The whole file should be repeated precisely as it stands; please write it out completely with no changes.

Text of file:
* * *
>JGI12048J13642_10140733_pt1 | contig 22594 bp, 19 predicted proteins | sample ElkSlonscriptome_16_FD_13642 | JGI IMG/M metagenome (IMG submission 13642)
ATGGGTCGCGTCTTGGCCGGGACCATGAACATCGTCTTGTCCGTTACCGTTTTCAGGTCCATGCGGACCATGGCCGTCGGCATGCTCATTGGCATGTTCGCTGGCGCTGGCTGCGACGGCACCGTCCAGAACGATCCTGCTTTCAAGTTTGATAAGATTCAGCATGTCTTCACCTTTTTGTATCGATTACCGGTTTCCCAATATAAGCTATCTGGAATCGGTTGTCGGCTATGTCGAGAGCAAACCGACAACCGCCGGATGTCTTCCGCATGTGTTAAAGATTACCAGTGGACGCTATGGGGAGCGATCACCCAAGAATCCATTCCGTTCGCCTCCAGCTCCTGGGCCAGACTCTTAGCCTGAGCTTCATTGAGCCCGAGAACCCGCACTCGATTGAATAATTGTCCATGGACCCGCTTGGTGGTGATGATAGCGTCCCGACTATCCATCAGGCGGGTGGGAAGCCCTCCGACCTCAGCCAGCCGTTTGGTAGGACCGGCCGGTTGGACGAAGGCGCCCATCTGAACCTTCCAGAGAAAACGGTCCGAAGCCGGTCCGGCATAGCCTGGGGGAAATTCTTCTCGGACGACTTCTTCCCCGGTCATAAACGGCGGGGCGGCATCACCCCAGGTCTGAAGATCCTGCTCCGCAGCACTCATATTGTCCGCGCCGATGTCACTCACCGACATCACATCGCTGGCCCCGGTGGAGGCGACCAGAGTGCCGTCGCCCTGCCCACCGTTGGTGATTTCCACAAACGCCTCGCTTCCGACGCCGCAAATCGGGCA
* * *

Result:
>JGI12048J13642_10140733_pt1 | contig 22594 bp, 19 predicted proteins | sample ElkSlonscriptome_16_FD_13642 | JGI IMG/M metagenome (IMG submission 13642)
ATGGGTCGCGTCTTGGCCGGGACCATGAACATCGTCTTGTCCGTTACCGTTTTCAGGTCCATGCGGACCATGGCCGTCGGCATGCTCATTGGCATGTTCGCTGGCGCTGGCTGCGACGGCACCGTCCAGAACGATCCTGCTTTCAAGTTTGATAAGATTCAGCATGTCTTCACCTTTTTGTATCGATTACCGGTTTCCCAATATAAGCTATCTGGAATCGGTTGTCGGCTATGTCGAGAGCAAACCGACAACCGCCGGATGTCTTCCGCATGTGTTAAAGATTACCAGTGGACGCTATGGGGAGCGATCACCCAAGAATCCATTCCGTTCGCCTCCAGCTCCTGGGCCAGACTCTTAGCCTGAGCTTCATTGAGCCCGAGAACCCGCACTCGATTGAATAATTGTCCATGGACCCGCTTGGTGGTGATGATAGCGTCCCGACTATCCATCAGGCGGGTGGGAAGCCCTCCGACCTCAGCCAGCCGTTTGGTAGGACCGGCCGGTTGGACGAAGGCGCCCATCTGAACCTTCCAGAGAAAACGGTCCGAAGCCGGTCCGGCATAGCCTGGGGGAAATTCTTCTCGGACGACTTCTTCCCCGGTCATAAACGGCGGGGCGGCATCACCCCAGGTCTGAAGATCCTGCTCCGCAGCACTCATATTGTCCGCGCCGATGTCACTCACCGACATCACATCGCTGGCCCCGGTGGAGGCGACCAGAGTGCCGTCGCCCTGCCCACCGTTGGTGATTTCCACAAACGCCTCGCTTCCGACGCCGCAAATCGGGCA